Cover the banana pieces completely with the melted chocolate.  Stick in the freezer on a greaseproof sheet (or, in my case, a plate) for at least an hour.  Try your best to make them look photogenic.  Fail.  Hand to children using either a cocktail stick, a corn-holder, or just their bare, grubby hands.  Have wipes handy (particularly if you’re staying in your in-laws’ house).

“Chef’s” caveat:  there is no way I could make these look anything other than revolting. Sorry about that.  They’re so so easy tho, and taste great.  AND are mostly banana, which the kids didn’t seem to notice.  To deflect from the scatological connections any of you might – understandably – make, here’s a picture of something else I made today (it’s non-stop hugs and treats in our house at the moment).  These were these, made with two eggs, and equal weight of butter, sugar and self-raising flour, and four heaped teaspoons of decent cocoa powder.  All creamed together then put in a hot – 180c / 350f – oven for 20 mins.  Covered in melted chocolate and topped with whatever you have to hand (banana, in my case).  



Friday, 24 August 2012

Toilets, and other traumas


It’s 1am.  I wish my being awake was solely due to the fact that I have become, over the past few days, a human washing machine (carrying what feels like a large load of claws and bones on a full spin-cycle), but I have to admit some responsibility – specifically the late-night ingestion of chocolate. Even as I was (repeatedly) breaking off the squares and ramming them in my gob I knew it was a bad idea, and again when the Man was raising his eyebrows in an are-you-really-having-more manner, but I am powerless in the face of good quality chocolate.  (Or, let’s face it, any type at all.)

Anyway.  I’m amazed I can even think about sleep after the week we’ve just had. 

We took another road trip... It wasn’t so bad this time – shorter (2 hours each way, in one day – so no overnight shenanigans), and we made an amazing discovery: the kids have a ten-minute concentration span.  (They’re like goldfish, only a teeny bit smarter.  And less relaxing to have in a bowl on your desk.) Armed with this new knowledge, we put a commandment suggestion to them:  be ye good for 10 minutes (for which read:  keep your respective forked tongues in your respective mouths, and your talons out of each others’ flesh) and ye shall receive 10-minutely tic-tac bribes rewards.

It worked. Sort of.  They kept their sibling violence to a minimum, although they still managed to drive us semi-demented.  The Boy has absolutely no concept of delayed gratification: paw out, tic-tac received, paw to gob, tic-tac in said gob, tic-tac in gullet. The Girl meanwhile – probably just to irritate her brother – takes gratification to a whole new level.  Think you can’t hold a tic-tac between your fingers and suck on it for 9 minutes and 59 seconds?  Think again.  This, naturally, sent the Boy in a frenzied spiral of jealousy, accentuated by the fact that he knew he was being unreasonable.  And so we had to endure 10 minute segments of reproachful “Why she has still her tic-tac?”, interlaced with “Is it ten minutes yet? Is it ten minutes now?  When will it be ten minutes?” on a loop for 2 hours.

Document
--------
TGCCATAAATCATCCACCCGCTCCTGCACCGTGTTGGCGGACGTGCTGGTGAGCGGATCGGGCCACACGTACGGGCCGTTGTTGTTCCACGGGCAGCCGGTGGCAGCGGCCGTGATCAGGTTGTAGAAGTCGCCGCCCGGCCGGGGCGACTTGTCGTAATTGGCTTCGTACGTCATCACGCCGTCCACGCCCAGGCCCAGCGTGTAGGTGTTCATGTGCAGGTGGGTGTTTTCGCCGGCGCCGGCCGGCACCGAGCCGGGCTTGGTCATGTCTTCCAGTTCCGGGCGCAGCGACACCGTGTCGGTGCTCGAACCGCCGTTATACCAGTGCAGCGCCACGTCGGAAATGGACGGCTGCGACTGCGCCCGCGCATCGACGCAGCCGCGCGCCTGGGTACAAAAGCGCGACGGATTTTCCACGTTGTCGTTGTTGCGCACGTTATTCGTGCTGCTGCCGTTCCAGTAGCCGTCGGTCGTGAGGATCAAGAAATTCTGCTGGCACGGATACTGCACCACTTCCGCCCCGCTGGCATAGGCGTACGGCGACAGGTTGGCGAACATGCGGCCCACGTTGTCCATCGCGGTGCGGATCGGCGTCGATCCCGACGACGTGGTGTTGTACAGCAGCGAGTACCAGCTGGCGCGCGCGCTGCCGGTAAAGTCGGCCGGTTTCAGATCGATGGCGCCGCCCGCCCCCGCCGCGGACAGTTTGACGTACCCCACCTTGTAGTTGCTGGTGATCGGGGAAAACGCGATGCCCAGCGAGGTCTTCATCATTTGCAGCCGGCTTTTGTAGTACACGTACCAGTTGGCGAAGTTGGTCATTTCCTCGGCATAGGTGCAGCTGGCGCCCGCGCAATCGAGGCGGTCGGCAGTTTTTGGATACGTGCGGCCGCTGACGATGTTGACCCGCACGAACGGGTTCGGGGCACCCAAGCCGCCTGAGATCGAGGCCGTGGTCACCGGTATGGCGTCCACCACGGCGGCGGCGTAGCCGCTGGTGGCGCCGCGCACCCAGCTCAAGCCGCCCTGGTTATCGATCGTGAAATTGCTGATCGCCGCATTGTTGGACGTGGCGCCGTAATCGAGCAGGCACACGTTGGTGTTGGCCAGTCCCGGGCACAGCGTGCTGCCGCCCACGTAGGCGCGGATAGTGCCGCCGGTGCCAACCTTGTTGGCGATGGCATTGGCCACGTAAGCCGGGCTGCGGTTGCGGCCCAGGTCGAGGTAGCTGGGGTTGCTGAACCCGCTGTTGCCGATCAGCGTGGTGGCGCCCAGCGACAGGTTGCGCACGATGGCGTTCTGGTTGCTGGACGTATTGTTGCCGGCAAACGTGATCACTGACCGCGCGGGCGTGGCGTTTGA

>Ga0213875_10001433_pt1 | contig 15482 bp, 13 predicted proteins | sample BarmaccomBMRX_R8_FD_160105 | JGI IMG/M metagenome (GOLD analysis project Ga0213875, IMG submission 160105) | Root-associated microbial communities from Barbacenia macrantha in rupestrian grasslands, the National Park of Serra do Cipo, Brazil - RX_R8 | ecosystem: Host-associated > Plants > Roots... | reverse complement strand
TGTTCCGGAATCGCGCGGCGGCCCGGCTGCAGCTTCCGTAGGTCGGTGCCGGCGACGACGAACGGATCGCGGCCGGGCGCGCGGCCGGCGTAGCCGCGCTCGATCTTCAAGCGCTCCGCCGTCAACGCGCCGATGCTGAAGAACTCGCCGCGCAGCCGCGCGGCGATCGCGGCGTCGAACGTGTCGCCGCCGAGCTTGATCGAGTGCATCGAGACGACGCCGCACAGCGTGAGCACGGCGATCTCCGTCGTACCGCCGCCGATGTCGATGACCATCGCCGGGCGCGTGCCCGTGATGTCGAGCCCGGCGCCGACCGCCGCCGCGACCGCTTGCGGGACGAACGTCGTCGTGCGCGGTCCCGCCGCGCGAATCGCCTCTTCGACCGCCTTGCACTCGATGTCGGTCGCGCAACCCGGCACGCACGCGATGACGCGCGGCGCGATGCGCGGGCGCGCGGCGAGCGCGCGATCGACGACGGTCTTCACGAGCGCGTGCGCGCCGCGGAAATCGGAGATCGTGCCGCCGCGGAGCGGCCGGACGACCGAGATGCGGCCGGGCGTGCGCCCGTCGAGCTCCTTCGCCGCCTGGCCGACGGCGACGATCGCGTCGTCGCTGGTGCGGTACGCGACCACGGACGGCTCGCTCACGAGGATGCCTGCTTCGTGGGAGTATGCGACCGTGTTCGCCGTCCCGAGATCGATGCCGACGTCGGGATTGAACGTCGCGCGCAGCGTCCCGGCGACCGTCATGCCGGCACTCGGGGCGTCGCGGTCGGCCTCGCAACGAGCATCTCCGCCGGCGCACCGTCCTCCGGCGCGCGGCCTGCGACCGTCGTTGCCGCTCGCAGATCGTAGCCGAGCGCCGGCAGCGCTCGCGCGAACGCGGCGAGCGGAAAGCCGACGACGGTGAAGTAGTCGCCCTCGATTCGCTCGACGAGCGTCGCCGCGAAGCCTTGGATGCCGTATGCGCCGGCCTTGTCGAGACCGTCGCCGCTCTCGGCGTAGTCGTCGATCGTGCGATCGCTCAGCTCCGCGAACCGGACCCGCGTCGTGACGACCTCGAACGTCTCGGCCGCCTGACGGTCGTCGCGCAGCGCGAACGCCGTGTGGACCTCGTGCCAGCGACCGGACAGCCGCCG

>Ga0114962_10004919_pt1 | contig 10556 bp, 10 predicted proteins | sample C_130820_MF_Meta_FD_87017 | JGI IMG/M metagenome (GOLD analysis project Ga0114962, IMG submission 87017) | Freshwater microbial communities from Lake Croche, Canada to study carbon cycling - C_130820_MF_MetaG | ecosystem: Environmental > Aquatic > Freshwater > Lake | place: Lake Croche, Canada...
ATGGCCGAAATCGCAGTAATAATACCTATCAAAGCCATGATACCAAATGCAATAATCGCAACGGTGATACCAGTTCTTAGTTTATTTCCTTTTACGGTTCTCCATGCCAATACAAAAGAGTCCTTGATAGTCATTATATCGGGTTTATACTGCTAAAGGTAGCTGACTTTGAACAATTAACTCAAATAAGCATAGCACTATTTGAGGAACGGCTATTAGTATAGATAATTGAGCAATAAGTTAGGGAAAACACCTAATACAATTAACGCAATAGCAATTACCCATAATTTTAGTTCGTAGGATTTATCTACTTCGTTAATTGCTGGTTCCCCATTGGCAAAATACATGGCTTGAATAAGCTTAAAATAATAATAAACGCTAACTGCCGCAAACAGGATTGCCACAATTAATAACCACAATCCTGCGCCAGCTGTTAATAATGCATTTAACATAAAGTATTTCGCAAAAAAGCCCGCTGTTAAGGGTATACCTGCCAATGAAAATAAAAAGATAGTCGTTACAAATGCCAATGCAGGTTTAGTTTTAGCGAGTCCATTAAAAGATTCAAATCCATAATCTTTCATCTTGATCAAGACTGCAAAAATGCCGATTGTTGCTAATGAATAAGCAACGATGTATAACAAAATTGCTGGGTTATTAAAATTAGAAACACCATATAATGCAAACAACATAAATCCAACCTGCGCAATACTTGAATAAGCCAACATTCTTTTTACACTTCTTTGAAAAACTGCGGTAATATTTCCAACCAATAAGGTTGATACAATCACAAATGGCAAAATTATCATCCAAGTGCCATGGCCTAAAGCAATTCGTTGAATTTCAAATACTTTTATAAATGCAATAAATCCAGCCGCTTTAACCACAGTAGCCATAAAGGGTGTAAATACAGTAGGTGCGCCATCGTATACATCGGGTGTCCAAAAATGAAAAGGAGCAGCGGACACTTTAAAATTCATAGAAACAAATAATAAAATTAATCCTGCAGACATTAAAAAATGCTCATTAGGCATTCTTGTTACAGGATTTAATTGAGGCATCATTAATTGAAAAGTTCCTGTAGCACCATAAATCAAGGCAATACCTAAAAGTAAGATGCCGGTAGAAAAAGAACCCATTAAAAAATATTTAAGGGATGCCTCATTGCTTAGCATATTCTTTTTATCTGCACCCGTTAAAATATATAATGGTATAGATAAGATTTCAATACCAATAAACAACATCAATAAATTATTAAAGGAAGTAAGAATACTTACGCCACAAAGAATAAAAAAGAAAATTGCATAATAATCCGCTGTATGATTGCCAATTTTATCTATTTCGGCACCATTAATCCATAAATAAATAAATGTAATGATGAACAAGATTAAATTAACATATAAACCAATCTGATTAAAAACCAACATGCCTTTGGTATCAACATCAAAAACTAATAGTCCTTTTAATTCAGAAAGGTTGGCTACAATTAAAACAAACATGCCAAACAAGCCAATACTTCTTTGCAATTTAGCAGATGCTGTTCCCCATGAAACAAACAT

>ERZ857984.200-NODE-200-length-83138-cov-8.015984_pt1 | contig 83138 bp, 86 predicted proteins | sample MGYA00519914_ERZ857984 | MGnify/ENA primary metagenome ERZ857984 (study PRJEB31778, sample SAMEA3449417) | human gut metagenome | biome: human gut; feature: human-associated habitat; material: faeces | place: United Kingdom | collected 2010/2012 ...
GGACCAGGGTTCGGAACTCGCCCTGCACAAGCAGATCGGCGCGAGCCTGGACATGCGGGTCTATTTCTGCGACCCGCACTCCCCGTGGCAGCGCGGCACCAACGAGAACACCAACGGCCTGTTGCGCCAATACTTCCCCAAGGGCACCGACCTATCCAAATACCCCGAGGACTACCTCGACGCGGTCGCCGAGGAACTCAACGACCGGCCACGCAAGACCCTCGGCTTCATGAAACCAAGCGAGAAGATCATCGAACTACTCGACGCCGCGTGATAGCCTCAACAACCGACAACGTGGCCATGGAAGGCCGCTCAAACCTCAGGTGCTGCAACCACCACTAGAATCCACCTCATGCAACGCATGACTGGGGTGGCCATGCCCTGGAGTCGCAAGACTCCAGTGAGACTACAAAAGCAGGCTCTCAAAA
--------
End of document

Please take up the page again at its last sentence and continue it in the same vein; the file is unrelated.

Finally we got to our destination, which was fabulous – beach cabana, friends, other children, kids’ pool, beach restaurants.  Our plan was simple:  wear them out, have dinner, stick them in the car way way past their bedtime, drive home in the dark in peace and quiet. It almost – almost – worked that way.  If only the Girl hadn’t been so exhausted (and hyped up on tic-tacs) that she laughed inanely for the entire duration, muttering “awesome!” to herself, singing snatches of Lady Gaga, and occasionally kicking the (sleeping) Boy on the head;  if only the sleeping Boy didn’t keep getting woken up by the kicking Girl and shrieking like he was being tortured;  if only that animal – whatever it was – hadn’t walked out, on the only pitch-black stretch of road in the whole of Florida, straight under the wheels of our car.  And if only we could forget the sound of the impact as we hit it, and the sight of an enormous gaping hole in the front of my father-in-law’s car.  (We stopped, and searched the road, but could see no sign of any animal, alive or otherwise;  the car, however, was most certainly injured, and so we can only assume the poor animal was also.)

Oy vey. We got home, eventually (largely in silence, punctuated with occasional maniacal back-seat cackles and off-tune snippets of Poker Face), and put the kids to bed.  And then, having spent the entire journey longing for a wee (or alternatively some space for my bladder to expand to its normal size) I indulged myself, then - as one does - flushed the toilet.